Assessing the first hundred days of Petr Nečas

Petr Nečas, photo: CTK

Petr Nečas has now been Czech prime minister for 100 days, a milestone in any leader’s career. He became chairman of the Civic Democratic Party just as campaigning for parliamentary elections was getting underway, and soon after voting at the end of May found himself head of a three-party right-of-centre coalition. But what kind of prime minister has Mr Nečas been so far? Radio Prague has been gauging opinion.

Petr Nečas, photo: CTK
Petr Nečas cannot yet be called a generally ‘popular’ prime minister, but he remains one of the better-liked politicians in the country and he enjoys a reputation as an efficient administrator and above-the-board operator. To get a sense of public opinion we spoke with two political analysts, beginning with Petr Just of the Metropolitan University of Prague.

“It’s quite typical that governments are evaluated after 100 days, but I believe it’s quite complicated in this specific case of the government of Petr Nečas because the major task, or the major result, of the hundred-day governance of this government has been to set some principles that would influence the long-term goals.”

Well he’s face several challenges and even a couple of minor scandals, and the across-the-board budget cuts seem not to be very popular, particularly as they involve cutting state employees’ salaries. So how do you view that – do you believe Petr Nečas could have done a better job of presenting his plans to the public?

“The cuts are a part of their programme of stabilising public finances, and of course they have caused a negative reaction from the groups that will be effected by them. The government has quite a hard task, because explaining cuts is always quite unpopular and quite hard, so they will ahve to do even more and even better in this case, because I don’t think they have explained it clearly enough so far or in a way that would help the public employees to understand why it is being done.”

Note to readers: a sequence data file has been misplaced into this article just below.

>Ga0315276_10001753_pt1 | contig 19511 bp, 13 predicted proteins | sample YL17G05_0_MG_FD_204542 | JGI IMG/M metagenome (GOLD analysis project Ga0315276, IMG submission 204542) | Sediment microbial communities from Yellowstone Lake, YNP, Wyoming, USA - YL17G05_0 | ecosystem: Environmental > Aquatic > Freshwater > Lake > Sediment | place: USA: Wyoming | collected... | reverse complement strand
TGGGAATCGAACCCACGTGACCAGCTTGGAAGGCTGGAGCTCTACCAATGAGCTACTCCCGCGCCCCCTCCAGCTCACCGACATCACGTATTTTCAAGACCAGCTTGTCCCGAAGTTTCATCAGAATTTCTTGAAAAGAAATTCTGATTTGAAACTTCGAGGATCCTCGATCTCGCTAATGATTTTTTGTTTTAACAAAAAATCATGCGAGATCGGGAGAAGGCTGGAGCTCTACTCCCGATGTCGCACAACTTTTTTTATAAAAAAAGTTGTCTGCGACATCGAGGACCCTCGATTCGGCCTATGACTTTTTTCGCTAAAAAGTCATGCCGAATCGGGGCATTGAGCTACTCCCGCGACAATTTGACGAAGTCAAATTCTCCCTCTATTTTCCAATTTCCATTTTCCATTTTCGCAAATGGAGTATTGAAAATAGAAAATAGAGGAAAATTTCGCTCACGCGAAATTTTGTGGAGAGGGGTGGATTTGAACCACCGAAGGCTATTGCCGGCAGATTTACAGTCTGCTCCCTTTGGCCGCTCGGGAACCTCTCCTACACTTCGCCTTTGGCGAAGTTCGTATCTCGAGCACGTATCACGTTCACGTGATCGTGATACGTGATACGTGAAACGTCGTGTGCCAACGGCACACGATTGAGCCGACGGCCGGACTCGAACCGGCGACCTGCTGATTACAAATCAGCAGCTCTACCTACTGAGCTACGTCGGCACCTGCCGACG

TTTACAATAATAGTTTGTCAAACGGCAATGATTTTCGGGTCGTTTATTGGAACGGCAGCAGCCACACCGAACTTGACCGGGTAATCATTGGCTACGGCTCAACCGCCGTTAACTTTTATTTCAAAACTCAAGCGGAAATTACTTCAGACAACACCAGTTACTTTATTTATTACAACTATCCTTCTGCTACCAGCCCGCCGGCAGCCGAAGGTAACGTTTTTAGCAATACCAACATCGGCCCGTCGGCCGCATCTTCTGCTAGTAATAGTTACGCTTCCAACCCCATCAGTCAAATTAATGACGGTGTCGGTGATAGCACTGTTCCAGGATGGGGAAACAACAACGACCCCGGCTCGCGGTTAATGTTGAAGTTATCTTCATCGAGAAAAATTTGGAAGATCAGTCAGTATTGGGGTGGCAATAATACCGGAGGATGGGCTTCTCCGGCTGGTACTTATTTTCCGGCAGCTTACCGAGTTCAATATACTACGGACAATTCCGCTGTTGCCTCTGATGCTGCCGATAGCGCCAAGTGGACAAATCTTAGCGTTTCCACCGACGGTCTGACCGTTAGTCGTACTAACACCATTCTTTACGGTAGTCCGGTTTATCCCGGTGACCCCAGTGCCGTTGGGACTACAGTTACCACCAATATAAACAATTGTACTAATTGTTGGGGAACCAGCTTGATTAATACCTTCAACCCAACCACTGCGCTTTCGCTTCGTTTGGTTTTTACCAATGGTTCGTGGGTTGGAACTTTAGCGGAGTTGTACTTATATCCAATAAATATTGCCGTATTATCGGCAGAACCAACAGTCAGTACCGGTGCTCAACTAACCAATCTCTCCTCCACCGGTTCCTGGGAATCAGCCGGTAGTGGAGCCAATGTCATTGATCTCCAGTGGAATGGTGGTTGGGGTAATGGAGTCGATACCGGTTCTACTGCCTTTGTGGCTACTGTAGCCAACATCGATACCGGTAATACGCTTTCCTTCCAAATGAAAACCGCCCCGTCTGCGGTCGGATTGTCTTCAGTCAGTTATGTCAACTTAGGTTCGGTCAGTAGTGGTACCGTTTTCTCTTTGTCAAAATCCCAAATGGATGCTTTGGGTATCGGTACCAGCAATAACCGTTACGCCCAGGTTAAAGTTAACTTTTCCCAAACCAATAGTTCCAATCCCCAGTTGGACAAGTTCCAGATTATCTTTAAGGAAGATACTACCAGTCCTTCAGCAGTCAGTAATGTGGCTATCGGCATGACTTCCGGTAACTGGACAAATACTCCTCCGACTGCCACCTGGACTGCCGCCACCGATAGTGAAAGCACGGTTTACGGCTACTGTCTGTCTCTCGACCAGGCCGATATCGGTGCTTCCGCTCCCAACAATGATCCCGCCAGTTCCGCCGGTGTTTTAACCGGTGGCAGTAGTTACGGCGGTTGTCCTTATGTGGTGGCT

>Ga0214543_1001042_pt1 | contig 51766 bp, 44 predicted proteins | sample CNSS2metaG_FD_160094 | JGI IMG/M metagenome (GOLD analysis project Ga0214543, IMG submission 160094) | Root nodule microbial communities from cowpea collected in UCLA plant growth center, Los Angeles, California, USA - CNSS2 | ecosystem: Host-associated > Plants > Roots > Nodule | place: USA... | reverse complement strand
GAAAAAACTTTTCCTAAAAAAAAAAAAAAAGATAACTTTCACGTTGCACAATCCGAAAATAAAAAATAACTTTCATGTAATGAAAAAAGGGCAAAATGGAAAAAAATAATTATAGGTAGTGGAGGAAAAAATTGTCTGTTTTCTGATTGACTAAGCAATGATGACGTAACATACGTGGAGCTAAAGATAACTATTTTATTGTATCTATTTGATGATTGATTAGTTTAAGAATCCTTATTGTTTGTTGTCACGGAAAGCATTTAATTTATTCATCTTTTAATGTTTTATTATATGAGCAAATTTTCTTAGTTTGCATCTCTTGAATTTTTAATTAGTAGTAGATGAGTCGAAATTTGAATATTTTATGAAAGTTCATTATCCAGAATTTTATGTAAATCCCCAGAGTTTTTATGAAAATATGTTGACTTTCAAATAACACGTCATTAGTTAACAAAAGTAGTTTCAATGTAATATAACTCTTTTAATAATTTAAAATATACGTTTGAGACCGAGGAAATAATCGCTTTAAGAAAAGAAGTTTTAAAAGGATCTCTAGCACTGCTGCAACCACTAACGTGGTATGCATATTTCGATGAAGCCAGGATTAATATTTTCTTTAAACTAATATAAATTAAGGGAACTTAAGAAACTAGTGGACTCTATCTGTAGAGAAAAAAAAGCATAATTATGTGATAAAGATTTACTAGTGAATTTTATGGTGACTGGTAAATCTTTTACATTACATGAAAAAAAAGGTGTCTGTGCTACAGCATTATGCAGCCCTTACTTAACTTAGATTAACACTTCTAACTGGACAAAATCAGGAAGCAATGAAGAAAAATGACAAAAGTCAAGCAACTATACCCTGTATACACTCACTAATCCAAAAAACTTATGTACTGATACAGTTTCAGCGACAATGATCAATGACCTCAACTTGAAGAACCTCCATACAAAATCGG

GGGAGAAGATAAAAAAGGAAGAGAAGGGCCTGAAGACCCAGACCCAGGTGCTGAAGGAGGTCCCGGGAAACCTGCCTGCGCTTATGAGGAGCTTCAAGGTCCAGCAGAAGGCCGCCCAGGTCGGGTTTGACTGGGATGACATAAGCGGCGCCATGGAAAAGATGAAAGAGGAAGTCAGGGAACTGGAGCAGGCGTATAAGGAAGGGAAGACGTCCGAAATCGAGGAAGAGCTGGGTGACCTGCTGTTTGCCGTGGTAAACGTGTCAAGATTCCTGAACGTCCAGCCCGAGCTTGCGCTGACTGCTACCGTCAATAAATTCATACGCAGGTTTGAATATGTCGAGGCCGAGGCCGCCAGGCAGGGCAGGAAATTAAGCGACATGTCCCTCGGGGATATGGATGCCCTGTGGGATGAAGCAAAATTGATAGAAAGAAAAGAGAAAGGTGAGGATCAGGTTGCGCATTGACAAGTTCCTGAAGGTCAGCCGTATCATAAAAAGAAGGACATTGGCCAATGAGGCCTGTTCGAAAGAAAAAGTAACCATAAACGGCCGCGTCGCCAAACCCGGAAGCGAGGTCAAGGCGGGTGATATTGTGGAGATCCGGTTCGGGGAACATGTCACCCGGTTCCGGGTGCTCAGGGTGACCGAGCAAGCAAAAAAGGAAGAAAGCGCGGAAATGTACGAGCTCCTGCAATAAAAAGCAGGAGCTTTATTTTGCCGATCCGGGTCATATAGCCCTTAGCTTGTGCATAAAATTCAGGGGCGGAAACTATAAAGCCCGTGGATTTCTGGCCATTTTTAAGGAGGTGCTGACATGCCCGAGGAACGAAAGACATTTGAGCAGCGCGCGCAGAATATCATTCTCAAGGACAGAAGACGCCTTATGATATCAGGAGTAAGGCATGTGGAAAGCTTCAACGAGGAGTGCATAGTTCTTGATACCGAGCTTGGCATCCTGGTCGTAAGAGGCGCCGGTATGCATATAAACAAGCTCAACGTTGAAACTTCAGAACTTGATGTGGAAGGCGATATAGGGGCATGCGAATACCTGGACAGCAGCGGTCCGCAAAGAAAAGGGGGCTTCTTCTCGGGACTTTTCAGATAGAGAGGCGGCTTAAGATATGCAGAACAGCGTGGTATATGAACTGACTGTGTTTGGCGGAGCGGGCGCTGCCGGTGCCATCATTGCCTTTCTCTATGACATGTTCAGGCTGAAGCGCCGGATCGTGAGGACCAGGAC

Vladimíra Dvořáková heads the school of international relations at the Prague College of Economics.

“I think these days have not been very easy for the prime minister. On the other hand we can say that the coalition that was formed is still in existence, which is quite important for the stability of the Czech Republic. They are preparing for reforms, the reforms are strongly criticised by many opponents, but we shall see whether the cabinet will be able to push them through parliament in the end. The position of Petr Nečas within the party seems to be quite stable. There are sometimes questions as to who is the key person in the coalition, whether him or the Minister of Finance, Mr Kalousek. But I would say this is quite a normal question in a situation when reforms effecting finances and the budget are being prepared.”

As for the word on the street, the Praguers who we asked about Petr Nečas and his first 100 days were felt either positive or not enough informed.

“Petr Nečas? I don’t have any opinion yet. But we will see.”

“He does quite a good job, I like the politics of Petr Nečas, I think he is successful.”

“I think he’s doing quite well, I’ve heard a lot about his work and I think he’s quite a good prime minister.”

100 days, so far so good, but the next real reading of the political temperature will come soon enough, first in local elections, and then in 2011, when some of the strictest austerity measures in recent history begin taking place.